The Magic of Cast-off by Bill Hanus
The concept of a butt stock with cast-off (for right-handed shooters) and cast-on (for left-handed shooters) is a European import. The subject gets little exposure or discussion from American shotgun manufacturers or those who write about hunting.
Indeed, the early part of the 20th century was the "Golden Age" of shotgun development in America. Nearly all of the great names in American shotgunning offered their version of the unique phenomenon of the "repeater" shotgun. American ingenuity had evolved a whole new shooting system for reaping the wildlife riches of our croplands, weed patches, forests and waterways. The repeating shotgun -- often chambered to hold five, six or seven shells in 12, 16 and 20 gauge -- was aimed at filling the bottomless game bag. There probably wasn’t a cast-off butt stock in a carload. Probably every one of those thousands of guns was cast-neutral -- so if you missed a bird, what the heck, jack in another shell and let fly at it again... and again... and again. Why not? Ducks, pigeons, doves and pheasants all offer wide-open windows of opportunity. With lots of time to tilt one’s head to a 25 or 30 degree angle to cheek the stock, locate the sight plane and line it up with the target. To aim just like a rifle.
As Don Zutz observes in Shotgunning Trends in Transition: "If one carefully breaks down the self-taught style of most American bird hunters, including that of many today, he will note that it is a slow, jerky, two-part move with 1) the gun first being brought solidly to the shoulder and the head wiggled into place before 2) the swing is started after the flying mark."
When the "slow, jerky, two-part move" is made on targets offering small windows of opportunity (grouse, woodcock, piney woods quail and sporting clays for example), the target is gone. Worse, many right-handed shooters with dominant right eyes will shoot a cast-neutral, straight-stocked gun high and to the left. That’s because when the head is tilted to find the plane of sight, the cheek pushes the stock to the right and down. Movement away from the target is increased by chubby-cheeked shooters and thick-combed shotguns. Consistently missing birds that flush to the right confirms this difficulty. Left-handed shooters tend to push the butt of the stock in the opposite direction, so they miss birds flushing to the left.
A small amount of cast-off or "advantage right" at the butt usually solves the high and to the left problem right-handed shooters experience. Cast-on or "advantage left" does the same for left-handed shooters. The most important practical benefit of cast-off for a right-handed shooter with a dominant right eye (and for a left-handed shooter with a dominant left eye) is that it allows him to keep his focus on the target without having to look at his gun.
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Focus, Focus, Focus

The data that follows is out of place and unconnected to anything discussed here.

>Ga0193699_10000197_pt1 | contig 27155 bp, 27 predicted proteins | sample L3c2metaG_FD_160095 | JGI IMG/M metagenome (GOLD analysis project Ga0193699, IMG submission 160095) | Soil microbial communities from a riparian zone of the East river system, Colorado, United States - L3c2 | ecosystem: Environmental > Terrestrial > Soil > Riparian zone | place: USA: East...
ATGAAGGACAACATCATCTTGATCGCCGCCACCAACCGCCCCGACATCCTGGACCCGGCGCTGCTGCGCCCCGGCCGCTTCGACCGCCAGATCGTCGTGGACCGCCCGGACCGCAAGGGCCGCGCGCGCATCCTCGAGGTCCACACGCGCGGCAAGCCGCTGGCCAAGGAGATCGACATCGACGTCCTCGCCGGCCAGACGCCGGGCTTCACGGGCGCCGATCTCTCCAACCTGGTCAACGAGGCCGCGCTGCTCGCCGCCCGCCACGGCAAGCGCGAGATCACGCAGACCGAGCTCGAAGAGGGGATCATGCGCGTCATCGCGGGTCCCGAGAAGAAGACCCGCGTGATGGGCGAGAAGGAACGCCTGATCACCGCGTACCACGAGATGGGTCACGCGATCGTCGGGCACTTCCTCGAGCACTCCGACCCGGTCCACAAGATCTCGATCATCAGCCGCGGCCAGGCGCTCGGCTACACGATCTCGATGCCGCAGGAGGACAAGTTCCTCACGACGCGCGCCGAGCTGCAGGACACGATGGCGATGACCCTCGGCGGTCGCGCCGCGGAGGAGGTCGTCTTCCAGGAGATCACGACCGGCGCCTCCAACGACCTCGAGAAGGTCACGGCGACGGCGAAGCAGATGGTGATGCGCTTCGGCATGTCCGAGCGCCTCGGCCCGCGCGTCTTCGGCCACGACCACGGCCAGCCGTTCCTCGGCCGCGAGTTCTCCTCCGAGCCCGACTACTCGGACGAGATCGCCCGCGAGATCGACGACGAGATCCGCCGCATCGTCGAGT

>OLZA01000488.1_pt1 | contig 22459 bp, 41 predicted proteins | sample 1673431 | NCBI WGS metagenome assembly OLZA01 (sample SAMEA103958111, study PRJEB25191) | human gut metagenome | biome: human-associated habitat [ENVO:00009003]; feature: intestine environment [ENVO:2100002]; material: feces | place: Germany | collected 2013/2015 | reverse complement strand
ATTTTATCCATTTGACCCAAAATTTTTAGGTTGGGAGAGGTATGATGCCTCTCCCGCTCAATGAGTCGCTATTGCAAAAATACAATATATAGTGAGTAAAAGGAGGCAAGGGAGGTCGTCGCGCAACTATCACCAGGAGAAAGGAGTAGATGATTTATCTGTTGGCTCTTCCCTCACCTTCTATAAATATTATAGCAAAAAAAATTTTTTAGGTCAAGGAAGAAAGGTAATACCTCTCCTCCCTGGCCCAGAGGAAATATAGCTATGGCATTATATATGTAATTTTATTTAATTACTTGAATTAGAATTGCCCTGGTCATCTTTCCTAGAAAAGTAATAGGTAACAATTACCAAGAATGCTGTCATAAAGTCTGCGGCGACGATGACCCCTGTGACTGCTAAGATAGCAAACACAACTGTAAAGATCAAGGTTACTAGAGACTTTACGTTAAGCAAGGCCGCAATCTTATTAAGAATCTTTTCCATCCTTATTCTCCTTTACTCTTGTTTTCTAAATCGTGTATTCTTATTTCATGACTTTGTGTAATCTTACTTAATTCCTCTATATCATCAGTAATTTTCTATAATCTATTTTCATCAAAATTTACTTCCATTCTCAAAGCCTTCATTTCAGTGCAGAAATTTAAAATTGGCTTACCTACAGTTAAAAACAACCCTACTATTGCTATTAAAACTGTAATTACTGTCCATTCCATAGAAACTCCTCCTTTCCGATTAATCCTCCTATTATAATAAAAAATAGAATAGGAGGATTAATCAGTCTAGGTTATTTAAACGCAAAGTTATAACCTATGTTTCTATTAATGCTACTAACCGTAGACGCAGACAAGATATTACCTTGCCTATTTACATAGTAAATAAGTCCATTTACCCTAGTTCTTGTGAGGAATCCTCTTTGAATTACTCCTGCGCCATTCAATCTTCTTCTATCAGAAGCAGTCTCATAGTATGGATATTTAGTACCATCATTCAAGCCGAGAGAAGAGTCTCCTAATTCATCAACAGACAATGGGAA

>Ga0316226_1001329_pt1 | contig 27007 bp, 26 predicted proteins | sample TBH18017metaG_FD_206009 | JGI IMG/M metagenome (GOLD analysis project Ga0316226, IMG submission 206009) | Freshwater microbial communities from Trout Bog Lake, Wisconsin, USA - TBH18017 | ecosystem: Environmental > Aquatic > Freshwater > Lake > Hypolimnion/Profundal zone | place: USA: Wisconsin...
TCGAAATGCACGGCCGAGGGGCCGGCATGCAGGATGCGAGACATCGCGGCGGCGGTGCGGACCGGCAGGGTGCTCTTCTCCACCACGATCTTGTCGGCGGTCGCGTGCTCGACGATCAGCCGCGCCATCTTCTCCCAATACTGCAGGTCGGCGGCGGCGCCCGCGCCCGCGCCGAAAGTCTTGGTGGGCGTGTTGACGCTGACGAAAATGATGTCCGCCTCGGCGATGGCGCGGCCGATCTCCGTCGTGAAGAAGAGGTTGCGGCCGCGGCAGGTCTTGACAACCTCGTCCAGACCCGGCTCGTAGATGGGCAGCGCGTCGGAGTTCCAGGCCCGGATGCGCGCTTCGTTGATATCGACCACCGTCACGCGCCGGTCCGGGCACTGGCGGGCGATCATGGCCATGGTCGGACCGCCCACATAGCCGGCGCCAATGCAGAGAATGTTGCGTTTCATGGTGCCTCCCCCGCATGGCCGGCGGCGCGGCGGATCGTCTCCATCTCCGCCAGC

Focusing on the target is the basis of all intuitive shooting techniques -- the kind of shooting most hunters have to practice to become successful. They keep both eyes on the target, bring the gun up and touch off the shot. Nobody ever remembers taking the safety off, or what the front sight looks like. The brain and the body already know what to do without being told. Cast just makes it easier by eliminating the head fake -- the "slow, jerky, two-part move" associated with cast neutral guns.
Focus on the target, not the tool. Football receivers focus on the football, not their hands. In baseball, batters focus on the ball, not the bat. In his shooting instruction column "Lesson #3: Focus on the Target" in the June 2001 issue of The Clay Pigeon, John Woolley says "To consistently hit the target, you must focus on it entirely... you should feel where the gun is, not actually see where it is when you pull the trigger."
So much for theory. In practice, bird hunters who have the cast advantage say:
"With the first nine shots from my gun, I had hit nine birds. I do miss with this gun, but I have to work at it. I don’t remember having missed a bird off point so far this year. You can believe me when I say I’ve NEVER shot this well in my life."
"The first time I shot sporting clays with my 28 gauge, I beat my 12 gauge Remington 1187 score by one bird."
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"I used to be just another bum shot out in the field wasting shells at such a rate that I got thank you cards from Winchester and Remington at the end of each season. I also got cards from the Pennsylvania Game Commission thanking me for giving other hunters a chance to get their limits. That’s all changed since I got that "un-holy" shotgun. I almost never miss a shot anymore. Two trips to Vermont for grouse and woodcock with my Sons have branded me as a game hog. The game warden up there isn’t sure if this lucky streak is even legal. My buddies won’t hunt with me. My dog has suffered several bouts of exhaustion from hunting and retrieving so much that my vet bill looks more like a new car payment.
Cast-on or cast-off really isn’t magic, I suppose, but I haven’t got the heart to tell these guys. They probably wouldn’t believe me if I did.
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